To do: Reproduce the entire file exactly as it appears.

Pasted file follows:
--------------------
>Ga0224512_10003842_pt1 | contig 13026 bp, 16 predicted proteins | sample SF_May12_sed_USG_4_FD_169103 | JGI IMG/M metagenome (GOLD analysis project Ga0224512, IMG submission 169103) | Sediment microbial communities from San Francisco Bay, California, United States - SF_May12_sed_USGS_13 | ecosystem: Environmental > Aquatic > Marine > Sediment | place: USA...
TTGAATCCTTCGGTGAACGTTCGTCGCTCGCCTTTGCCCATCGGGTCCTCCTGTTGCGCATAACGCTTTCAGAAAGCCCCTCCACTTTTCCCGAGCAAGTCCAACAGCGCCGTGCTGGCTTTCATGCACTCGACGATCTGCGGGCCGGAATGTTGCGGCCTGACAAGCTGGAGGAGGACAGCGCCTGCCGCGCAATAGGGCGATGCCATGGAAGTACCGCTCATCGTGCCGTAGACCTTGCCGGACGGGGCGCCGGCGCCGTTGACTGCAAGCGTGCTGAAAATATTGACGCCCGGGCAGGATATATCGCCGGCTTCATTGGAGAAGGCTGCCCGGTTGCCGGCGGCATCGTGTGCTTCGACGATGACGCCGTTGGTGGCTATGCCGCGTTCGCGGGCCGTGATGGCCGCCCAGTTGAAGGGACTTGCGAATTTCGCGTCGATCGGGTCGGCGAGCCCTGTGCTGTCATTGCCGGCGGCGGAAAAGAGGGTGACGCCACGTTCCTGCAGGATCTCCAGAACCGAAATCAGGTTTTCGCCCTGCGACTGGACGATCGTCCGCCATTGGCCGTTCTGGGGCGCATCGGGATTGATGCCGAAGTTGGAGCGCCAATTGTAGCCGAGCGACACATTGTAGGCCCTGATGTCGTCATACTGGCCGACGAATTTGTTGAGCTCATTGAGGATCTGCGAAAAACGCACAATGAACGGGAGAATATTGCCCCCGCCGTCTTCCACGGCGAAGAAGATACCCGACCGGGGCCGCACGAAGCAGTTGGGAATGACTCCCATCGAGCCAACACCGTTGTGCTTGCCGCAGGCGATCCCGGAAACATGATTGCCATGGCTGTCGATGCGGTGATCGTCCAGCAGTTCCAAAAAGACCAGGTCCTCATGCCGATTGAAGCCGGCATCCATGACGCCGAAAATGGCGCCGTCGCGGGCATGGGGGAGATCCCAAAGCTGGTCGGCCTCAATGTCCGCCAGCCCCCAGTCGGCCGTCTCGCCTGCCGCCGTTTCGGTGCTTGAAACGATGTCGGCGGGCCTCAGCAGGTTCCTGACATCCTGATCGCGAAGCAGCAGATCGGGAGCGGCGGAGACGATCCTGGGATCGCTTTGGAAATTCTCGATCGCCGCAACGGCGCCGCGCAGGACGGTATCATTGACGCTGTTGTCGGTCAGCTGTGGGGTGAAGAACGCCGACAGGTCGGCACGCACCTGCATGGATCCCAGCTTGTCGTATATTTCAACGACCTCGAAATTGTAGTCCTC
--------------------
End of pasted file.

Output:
>Ga0224512_10003842_pt1 | contig 13026 bp, 16 predicted proteins | sample SF_May12_sed_USG_4_FD_169103 | JGI IMG/M metagenome (GOLD analysis project Ga0224512, IMG submission 169103) | Sediment microbial communities from San Francisco Bay, California, United States - SF_May12_sed_USGS_13 | ecosystem: Environmental > Aquatic > Marine > Sediment | place: USA...
TTGAATCCTTCGGTGAACGTTCGTCGCTCGCCTTTGCCCATCGGGTCCTCCTGTTGCGCATAACGCTTTCAGAAAGCCCCTCCACTTTTCCCGAGCAAGTCCAACAGCGCCGTGCTGGCTTTCATGCACTCGACGATCTGCGGGCCGGAATGTTGCGGCCTGACAAGCTGGAGGAGGACAGCGCCTGCCGCGCAATAGGGCGATGCCATGGAAGTACCGCTCATCGTGCCGTAGACCTTGCCGGACGGGGCGCCGGCGCCGTTGACTGCAAGCGTGCTGAAAATATTGACGCCCGGGCAGGATATATCGCCGGCTTCATTGGAGAAGGCTGCCCGGTTGCCGGCGGCATCGTGTGCTTCGACGATGACGCCGTTGGTGGCTATGCCGCGTTCGCGGGCCGTGATGGCCGCCCAGTTGAAGGGACTTGCGAATTTCGCGTCGATCGGGTCGGCGAGCCCTGTGCTGTCATTGCCGGCGGCGGAAAAGAGGGTGACGCCACGTTCCTGCAGGATCTCCAGAACCGAAATCAGGTTTTCGCCCTGCGACTGGACGATCGTCCGCCATTGGCCGTTCTGGGGCGCATCGGGATTGATGCCGAAGTTGGAGCGCCAATTGTAGCCGAGCGACACATTGTAGGCCCTGATGTCGTCATACTGGCCGACGAATTTGTTGAGCTCATTGAGGATCTGCGAAAAACGCACAATGAACGGGAGAATATTGCCCCCGCCGTCTTCCACGGCGAAGAAGATACCCGACCGGGGCCGCACGAAGCAGTTGGGAATGACTCCCATCGAGCCAACACCGTTGTGCTTGCCGCAGGCGATCCCGGAAACATGATTGCCATGGCTGTCGATGCGGTGATCGTCCAGCAGTTCCAAAAAGACCAGGTCCTCATGCCGATTGAAGCCGGCATCCATGACGCCGAAAATGGCGCCGTCGCGGGCATGGGGGAGATCCCAAAGCTGGTCGGCCTCAATGTCCGCCAGCCCCCAGTCGGCCGTCTCGCCTGCCGCCGTTTCGGTGCTTGAAACGATGTCGGCGGGCCTCAGCAGGTTCCTGACATCCTGATCGCGAAGCAGCAGATCGGGAGCGGCGGAGACGATCCTGGGATCGCTTTGGAAATTCTCGATCGCCGCAACGGCGCCGCGCAGGACGGTATCATTGACGCTGTTGTCGGTCAGCTGTGGGGTGAAGAACGCCGACAGGTCGGCACGCACCTGCATGGATCCCAGCTTGTCGTATATTTCAACGACCTCGAAATTGTAGTCCTC